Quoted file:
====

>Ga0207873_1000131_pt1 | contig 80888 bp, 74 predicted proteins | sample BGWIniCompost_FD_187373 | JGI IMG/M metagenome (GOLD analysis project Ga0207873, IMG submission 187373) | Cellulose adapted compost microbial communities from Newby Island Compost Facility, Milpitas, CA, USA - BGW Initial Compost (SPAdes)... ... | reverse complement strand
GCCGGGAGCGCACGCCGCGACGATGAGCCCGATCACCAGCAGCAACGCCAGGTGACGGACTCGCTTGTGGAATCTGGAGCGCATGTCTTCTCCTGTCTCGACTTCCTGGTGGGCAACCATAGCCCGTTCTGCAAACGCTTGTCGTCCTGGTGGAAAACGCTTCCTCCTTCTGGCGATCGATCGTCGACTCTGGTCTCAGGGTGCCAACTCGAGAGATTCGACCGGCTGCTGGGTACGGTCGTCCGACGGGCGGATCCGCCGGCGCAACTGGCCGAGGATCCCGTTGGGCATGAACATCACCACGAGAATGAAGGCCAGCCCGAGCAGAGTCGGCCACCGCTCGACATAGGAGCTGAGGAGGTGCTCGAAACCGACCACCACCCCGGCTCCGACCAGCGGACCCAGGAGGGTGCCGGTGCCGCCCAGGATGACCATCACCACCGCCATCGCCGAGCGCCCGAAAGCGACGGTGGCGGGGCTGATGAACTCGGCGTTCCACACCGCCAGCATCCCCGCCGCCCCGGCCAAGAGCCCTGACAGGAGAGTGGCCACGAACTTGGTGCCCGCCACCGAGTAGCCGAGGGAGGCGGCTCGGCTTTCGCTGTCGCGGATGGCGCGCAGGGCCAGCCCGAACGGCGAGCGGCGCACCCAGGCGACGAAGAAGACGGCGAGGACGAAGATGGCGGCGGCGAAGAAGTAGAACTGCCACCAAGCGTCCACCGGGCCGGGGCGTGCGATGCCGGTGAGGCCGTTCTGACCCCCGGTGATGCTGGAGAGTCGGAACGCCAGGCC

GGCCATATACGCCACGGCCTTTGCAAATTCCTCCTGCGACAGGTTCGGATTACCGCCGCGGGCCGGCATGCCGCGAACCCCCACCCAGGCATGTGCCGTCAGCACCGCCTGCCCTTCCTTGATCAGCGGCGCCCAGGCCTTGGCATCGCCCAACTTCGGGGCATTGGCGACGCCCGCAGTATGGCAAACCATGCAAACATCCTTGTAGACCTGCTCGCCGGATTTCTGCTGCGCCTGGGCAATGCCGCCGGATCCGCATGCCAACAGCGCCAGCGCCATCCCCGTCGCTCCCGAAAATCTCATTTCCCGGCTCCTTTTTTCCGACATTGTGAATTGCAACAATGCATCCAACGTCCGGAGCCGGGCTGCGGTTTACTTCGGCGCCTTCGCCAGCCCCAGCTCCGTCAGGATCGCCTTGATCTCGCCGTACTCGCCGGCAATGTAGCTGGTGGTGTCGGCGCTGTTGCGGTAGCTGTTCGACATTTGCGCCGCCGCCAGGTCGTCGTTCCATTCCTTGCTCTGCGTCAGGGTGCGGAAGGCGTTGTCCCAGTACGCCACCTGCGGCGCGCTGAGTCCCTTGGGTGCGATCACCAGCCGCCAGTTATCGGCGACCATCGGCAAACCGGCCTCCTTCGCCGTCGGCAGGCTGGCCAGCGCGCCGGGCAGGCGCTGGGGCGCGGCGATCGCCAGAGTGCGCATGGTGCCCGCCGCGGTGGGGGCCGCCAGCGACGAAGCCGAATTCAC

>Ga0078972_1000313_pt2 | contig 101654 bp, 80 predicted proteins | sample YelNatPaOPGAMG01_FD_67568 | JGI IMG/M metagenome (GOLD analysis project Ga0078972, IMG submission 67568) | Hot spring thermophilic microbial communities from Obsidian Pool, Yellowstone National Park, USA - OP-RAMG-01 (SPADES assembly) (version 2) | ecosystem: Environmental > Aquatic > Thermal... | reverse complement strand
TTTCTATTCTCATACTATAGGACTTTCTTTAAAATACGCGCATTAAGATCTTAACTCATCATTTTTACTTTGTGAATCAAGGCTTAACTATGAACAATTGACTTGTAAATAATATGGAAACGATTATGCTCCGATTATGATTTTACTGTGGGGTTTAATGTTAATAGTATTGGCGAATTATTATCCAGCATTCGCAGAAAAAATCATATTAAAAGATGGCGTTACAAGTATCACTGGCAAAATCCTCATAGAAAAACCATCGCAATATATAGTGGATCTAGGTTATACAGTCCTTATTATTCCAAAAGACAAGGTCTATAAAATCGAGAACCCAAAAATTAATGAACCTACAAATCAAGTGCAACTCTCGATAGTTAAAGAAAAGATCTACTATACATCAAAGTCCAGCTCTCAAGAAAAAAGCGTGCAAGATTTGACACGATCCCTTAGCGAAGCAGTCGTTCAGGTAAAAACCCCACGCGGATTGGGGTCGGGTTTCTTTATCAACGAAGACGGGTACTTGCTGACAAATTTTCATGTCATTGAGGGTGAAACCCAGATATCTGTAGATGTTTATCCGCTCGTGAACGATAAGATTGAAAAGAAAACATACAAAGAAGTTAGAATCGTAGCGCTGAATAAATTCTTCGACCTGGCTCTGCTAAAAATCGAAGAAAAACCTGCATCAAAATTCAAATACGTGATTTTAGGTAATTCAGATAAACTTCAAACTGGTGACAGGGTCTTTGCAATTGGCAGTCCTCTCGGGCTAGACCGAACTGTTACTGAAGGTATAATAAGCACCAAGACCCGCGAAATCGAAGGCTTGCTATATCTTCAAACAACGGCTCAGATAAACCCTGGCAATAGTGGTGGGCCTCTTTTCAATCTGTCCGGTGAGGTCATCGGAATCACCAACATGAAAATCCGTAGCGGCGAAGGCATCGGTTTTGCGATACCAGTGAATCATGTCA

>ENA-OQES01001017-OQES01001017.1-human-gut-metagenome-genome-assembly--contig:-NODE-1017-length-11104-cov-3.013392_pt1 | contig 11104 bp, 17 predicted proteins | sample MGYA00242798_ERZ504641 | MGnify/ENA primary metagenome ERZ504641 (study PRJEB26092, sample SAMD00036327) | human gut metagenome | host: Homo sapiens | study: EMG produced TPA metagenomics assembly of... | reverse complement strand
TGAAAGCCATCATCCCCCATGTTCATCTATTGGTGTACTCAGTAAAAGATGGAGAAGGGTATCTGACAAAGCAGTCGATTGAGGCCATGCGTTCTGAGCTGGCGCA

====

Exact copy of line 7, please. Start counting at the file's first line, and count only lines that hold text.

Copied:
TGAAAGCCATCATCCCCCATGTTCATCTATTGGTGTACTCAGTAAAAGATGGAGAAGGGTATCTGACAAAGCAGTCGATTGAGGCCATGCGTTCTGAGCTGGCGCA